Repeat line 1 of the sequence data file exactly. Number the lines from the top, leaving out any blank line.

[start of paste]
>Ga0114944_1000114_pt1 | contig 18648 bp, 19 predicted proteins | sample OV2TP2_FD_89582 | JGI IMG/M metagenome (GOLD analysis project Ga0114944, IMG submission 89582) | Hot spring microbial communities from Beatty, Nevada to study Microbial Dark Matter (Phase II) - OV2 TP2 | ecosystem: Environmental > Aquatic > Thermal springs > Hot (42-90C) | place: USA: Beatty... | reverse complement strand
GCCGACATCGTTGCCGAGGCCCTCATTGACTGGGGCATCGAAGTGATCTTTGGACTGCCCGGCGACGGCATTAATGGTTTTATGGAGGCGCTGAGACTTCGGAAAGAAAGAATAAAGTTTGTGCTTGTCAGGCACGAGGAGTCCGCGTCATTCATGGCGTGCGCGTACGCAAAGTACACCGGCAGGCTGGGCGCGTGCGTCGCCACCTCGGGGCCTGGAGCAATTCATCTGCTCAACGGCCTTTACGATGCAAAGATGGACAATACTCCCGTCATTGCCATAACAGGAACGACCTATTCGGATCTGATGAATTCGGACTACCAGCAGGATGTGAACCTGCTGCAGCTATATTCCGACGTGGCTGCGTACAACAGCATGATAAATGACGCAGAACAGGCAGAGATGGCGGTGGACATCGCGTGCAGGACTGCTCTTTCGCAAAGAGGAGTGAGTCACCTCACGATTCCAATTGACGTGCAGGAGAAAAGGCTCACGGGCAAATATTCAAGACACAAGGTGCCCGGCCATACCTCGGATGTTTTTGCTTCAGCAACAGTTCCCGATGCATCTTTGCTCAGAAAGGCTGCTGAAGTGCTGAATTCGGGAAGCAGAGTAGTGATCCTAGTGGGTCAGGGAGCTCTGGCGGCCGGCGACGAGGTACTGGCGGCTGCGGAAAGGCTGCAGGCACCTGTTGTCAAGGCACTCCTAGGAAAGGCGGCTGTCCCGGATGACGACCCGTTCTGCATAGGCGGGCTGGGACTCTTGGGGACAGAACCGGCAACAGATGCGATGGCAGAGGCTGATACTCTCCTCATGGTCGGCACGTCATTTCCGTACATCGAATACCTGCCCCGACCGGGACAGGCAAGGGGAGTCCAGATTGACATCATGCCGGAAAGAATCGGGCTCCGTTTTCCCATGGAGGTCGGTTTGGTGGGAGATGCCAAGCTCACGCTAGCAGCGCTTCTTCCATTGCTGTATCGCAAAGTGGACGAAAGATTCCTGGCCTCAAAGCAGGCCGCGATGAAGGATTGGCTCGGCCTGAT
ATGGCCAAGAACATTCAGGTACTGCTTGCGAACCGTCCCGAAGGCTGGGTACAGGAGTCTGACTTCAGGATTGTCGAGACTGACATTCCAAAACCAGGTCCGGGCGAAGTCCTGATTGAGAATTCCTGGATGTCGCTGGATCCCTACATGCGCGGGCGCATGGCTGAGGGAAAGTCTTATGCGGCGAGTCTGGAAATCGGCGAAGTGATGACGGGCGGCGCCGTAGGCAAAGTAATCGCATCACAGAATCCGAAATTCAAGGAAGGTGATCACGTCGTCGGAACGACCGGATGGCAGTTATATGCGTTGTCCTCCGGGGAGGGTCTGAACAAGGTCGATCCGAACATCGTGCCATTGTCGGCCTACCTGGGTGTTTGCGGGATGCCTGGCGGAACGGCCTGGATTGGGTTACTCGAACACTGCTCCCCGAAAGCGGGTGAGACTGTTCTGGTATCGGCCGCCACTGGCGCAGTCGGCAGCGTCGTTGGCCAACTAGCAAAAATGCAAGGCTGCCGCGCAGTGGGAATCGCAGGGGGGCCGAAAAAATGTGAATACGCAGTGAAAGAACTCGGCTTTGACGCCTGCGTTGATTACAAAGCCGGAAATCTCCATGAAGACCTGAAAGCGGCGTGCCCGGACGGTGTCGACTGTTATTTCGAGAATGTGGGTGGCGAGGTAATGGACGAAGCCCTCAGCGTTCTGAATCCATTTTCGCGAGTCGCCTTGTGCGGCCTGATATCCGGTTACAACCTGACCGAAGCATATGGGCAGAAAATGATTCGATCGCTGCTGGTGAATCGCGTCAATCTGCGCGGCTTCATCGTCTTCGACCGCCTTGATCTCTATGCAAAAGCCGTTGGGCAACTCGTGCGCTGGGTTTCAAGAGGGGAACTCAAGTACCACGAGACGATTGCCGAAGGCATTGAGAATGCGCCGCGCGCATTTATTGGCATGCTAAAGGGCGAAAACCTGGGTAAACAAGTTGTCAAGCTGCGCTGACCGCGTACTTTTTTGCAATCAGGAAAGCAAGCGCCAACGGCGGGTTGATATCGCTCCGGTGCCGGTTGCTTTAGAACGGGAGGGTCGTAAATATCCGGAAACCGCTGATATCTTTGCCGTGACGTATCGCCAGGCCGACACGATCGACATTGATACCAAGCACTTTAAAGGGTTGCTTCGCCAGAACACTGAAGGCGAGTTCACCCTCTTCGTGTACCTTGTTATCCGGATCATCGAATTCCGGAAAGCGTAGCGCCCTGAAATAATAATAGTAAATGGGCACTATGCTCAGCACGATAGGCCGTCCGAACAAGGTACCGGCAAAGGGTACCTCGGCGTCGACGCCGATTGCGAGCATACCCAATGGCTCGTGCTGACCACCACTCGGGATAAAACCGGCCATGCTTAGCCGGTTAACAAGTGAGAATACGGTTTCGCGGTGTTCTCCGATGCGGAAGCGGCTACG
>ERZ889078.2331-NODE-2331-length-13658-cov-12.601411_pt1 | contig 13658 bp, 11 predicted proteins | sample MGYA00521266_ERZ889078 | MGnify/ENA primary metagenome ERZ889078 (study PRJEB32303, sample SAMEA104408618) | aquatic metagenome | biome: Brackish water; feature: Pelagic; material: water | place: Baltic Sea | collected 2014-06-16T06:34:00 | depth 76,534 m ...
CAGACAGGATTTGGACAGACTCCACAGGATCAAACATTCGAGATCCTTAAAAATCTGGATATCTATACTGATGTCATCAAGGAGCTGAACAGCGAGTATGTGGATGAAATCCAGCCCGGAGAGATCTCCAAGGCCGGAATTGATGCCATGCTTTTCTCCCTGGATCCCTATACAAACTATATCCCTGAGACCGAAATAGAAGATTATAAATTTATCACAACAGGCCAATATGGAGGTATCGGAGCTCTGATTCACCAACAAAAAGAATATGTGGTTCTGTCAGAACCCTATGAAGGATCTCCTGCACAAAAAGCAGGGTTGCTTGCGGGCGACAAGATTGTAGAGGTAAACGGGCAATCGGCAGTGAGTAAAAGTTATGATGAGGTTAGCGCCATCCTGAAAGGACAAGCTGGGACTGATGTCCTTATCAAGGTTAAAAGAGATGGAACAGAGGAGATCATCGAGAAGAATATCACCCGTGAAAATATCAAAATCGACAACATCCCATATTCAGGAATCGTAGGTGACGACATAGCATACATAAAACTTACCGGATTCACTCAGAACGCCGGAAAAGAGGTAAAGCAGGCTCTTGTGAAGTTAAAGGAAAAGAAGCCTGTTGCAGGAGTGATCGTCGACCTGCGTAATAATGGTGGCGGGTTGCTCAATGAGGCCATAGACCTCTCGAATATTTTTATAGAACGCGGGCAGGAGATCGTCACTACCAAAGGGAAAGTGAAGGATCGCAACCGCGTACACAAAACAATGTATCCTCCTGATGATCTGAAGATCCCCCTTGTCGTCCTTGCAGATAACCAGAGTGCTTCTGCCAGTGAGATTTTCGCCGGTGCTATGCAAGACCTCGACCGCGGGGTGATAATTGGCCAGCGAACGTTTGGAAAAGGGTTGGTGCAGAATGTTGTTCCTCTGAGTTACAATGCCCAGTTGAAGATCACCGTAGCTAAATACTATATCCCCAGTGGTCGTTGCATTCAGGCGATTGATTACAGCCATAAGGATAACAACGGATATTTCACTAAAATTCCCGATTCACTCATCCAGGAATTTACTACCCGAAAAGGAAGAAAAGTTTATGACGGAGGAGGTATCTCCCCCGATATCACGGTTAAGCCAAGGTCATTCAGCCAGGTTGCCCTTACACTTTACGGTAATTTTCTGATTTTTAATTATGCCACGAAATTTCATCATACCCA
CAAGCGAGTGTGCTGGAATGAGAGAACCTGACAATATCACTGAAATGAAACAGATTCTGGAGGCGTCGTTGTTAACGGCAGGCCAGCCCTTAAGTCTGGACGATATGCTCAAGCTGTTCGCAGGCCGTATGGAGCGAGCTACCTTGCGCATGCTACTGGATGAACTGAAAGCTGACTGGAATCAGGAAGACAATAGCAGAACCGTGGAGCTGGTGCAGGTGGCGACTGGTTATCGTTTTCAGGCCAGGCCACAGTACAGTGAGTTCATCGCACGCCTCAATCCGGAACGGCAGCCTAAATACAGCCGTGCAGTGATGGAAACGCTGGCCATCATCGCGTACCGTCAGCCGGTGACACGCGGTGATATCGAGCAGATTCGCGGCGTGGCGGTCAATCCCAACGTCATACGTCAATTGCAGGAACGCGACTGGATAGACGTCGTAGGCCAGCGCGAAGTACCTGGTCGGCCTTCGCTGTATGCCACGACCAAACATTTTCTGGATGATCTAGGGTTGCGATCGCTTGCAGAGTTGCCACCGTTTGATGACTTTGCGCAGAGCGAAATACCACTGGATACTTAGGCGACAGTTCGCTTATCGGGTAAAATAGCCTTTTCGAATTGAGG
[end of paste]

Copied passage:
>Ga0114944_1000114_pt1 | contig 18648 bp, 19 predicted proteins | sample OV2TP2_FD_89582 | JGI IMG/M metagenome (GOLD analysis project Ga0114944, IMG submission 89582) | Hot spring microbial communities from Beatty, Nevada to study Microbial Dark Matter (Phase II) - OV2 TP2 | ecosystem: Environmental > Aquatic > Thermal springs > Hot (42-90C) | place: USA: Beatty... | reverse complement strand